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MacBook Pro 14-inch 2021 release date, price, news and leaks

MacBook Pro 14-inch 2021
(Image credit: Apple)

The MacBook Pro 14-inch 2021 model looks to deliver the notebook line's most significant upgrade in years. Not only is it expected to provide serious speed boosts, but new reports suggest Apple will bring back a few of the perks that made the 2015 model one of the best MacBooks ever. 

The features won't be all retro-either. We've just learned that Apple's probably doing the biggest display update to the MacBook Pro since the 2012 Retina display.

Apple is expected to make the new MacBook Pro in two sizes: an upgraded 16-inch MacBook Pro and a new 14-inch design that we'll focus on in this article. If all of these rumors come true, it looks like Apple will have a serious contender for the top of our best laptop list, to dethrone the Dell XPS 13.

MacBook Pro 14-inch 2021 release date

Evidence points to a July 2021 (or slightly later) launch for the MacBook Pro 14-inch 2021.

The two major leakers about the 2021 MacBook Pro report two different (but still similar) windows. Venerated analyst Ming-Chi Kuo said to expect the new models in the third quarter of the year, which is the window of July, August and September. Bloomberg's Mark Gurman wrote that the new MacBook Pros will launch "around the middle of the year."

This fits in line with Apple's normal MacBook Pro schedule, as the company typically introduces new MacBook Pro models in two windows. We typically see new versions in both the May to July window and in October to November. Of course, the company could break from norms, as COVID-19 has changed everything in tech supply chains and elsewhere.

MacBook Pro 14-inch 2021 M1 chip successor

Since the first ARM-based Apple Silicon processor was named the M1, it's expected Apple will call the next version of this chip the M1X or M2 — or use both names. We could see Apple giving the M1X to the 14-inch MacBook Pro, and the presumably faster M2 to the 16-inch MacBook Pro.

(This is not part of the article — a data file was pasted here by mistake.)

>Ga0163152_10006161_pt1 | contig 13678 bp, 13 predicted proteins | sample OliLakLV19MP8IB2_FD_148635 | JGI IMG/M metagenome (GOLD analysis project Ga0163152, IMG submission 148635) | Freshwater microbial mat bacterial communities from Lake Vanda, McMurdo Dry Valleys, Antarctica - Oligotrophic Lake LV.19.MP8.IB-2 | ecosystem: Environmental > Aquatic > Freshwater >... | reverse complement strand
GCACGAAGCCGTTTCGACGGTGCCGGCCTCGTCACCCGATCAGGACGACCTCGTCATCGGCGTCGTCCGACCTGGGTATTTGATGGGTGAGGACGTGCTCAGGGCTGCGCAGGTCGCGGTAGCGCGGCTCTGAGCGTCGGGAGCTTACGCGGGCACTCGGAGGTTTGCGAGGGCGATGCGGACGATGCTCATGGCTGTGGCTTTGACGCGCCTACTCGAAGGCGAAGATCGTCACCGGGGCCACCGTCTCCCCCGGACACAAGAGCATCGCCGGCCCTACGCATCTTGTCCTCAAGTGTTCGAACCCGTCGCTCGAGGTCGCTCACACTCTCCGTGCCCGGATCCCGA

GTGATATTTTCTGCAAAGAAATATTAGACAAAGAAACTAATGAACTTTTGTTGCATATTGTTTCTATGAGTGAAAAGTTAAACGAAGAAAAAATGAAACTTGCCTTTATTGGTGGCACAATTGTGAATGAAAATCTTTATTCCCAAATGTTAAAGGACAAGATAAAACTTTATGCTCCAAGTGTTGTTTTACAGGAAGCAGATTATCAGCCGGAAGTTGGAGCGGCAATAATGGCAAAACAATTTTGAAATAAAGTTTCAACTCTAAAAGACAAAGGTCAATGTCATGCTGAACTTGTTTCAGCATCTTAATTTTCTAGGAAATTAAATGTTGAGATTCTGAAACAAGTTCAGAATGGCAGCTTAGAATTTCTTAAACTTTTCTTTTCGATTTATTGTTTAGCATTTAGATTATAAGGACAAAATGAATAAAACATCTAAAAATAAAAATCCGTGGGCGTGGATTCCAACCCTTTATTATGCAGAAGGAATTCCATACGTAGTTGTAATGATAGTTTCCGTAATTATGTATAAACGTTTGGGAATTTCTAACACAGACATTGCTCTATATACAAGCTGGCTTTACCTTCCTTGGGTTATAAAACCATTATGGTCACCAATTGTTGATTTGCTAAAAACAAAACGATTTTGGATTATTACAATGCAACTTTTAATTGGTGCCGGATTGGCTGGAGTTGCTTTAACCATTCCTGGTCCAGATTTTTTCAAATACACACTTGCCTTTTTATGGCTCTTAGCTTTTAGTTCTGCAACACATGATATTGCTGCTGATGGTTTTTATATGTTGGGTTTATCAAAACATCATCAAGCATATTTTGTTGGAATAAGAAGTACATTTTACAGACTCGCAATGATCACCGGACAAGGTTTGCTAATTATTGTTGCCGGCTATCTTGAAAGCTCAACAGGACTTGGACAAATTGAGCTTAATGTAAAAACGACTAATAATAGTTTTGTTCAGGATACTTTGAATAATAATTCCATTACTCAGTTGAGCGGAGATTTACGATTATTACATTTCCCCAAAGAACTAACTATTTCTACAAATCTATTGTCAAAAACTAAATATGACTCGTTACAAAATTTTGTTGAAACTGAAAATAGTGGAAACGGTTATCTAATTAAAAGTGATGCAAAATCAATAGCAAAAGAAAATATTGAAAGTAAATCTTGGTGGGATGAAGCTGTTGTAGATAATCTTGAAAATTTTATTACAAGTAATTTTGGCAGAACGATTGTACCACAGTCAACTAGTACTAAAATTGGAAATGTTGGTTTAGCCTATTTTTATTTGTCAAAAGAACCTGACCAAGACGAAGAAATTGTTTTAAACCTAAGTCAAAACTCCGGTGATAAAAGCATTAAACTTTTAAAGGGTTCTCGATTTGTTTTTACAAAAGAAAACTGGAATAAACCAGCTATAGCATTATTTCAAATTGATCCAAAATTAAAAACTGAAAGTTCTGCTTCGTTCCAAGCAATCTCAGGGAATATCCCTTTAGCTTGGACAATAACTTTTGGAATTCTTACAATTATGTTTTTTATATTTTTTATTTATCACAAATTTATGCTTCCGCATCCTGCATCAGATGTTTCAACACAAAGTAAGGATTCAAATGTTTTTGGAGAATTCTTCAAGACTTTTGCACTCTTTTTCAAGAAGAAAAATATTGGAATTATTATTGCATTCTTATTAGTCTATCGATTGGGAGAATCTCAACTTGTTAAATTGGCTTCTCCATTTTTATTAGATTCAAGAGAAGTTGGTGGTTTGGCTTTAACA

How will these chips differ from the M1? A Dec. 2020 report revealed Apple is planning a 20-core Apple Silicon processor for its 2021 Macs. That's a significant upgrade from its current 8-core (4 high-performance, 4 high-efficiency) chips. 

MacBook Pro 14-inch 2021: how will Apple improve the M1 chip?

(Image credit: Apple)

The 20-core model would have up to 16 high performance cores, though Apple is reportedly testing versions with only 8 or 12 high-performance cores enabled. The decision to disable cores would depend on any issues discovered during production.

The 2021 MacBook Pro also appears to be the end of Intel inside the MacBook Pro. While that could have been guessed, as Macs are currently transitioning to Apple Silicon, we can quote Kuo's recent report, where he noted "There is no Intel CPU option for the new models."

MacBook Pro 14-inch 2021 display

Yes, this model appears to possibly mark the end of the 13-inch MacBook Pro, as the reports from Kuo and Gurman only mention planning 14 and 16-inch MacBook Pros for 2021. 

It's unclear if Apple will change the chassis of the smaller MacBook Pro to accommodate this larger display, or trim the bezels down for more screen space. Gurman reports the latter is the plan for the 2021 MacBook Air

The latest reports show that Apple will be switching from LCD to Mini-LED, which looks to improve brightness among other aspects.

MacBook Pro 14-inch 2021 display: how will it improve from the MacBook Pro with M1?

(Image credit: Tom's Guide)

We're also to expect "brighter, higher-contrast panels." Neither report mentions mini LED MacBook Pros by name, but the switch from the current LCD panel to mini LED has been rumored for how Apple would accomplish brightness and contrast gains.

MacBook Pro 14-inch 2021 price

This all depends on whether or not the $1,299 13-inch MacBook Pro with M1 released last year sticks around. If so, the 14-inch MacBook Pro would likely start at around $200 to $300 higher. But if the 13-inch M1 MacBook pro disappears, the we'd expect Apple to keep the $1,299 entry-level price.

Apple's kept the same pricing for its entry-level 13-inch MacBook Pro at around $1,299 for a few years now, which was a price drop from the previous $1,799 mark.

Either way, though, a new 14-inch display could give Apple an excuse for a slight uptick in price.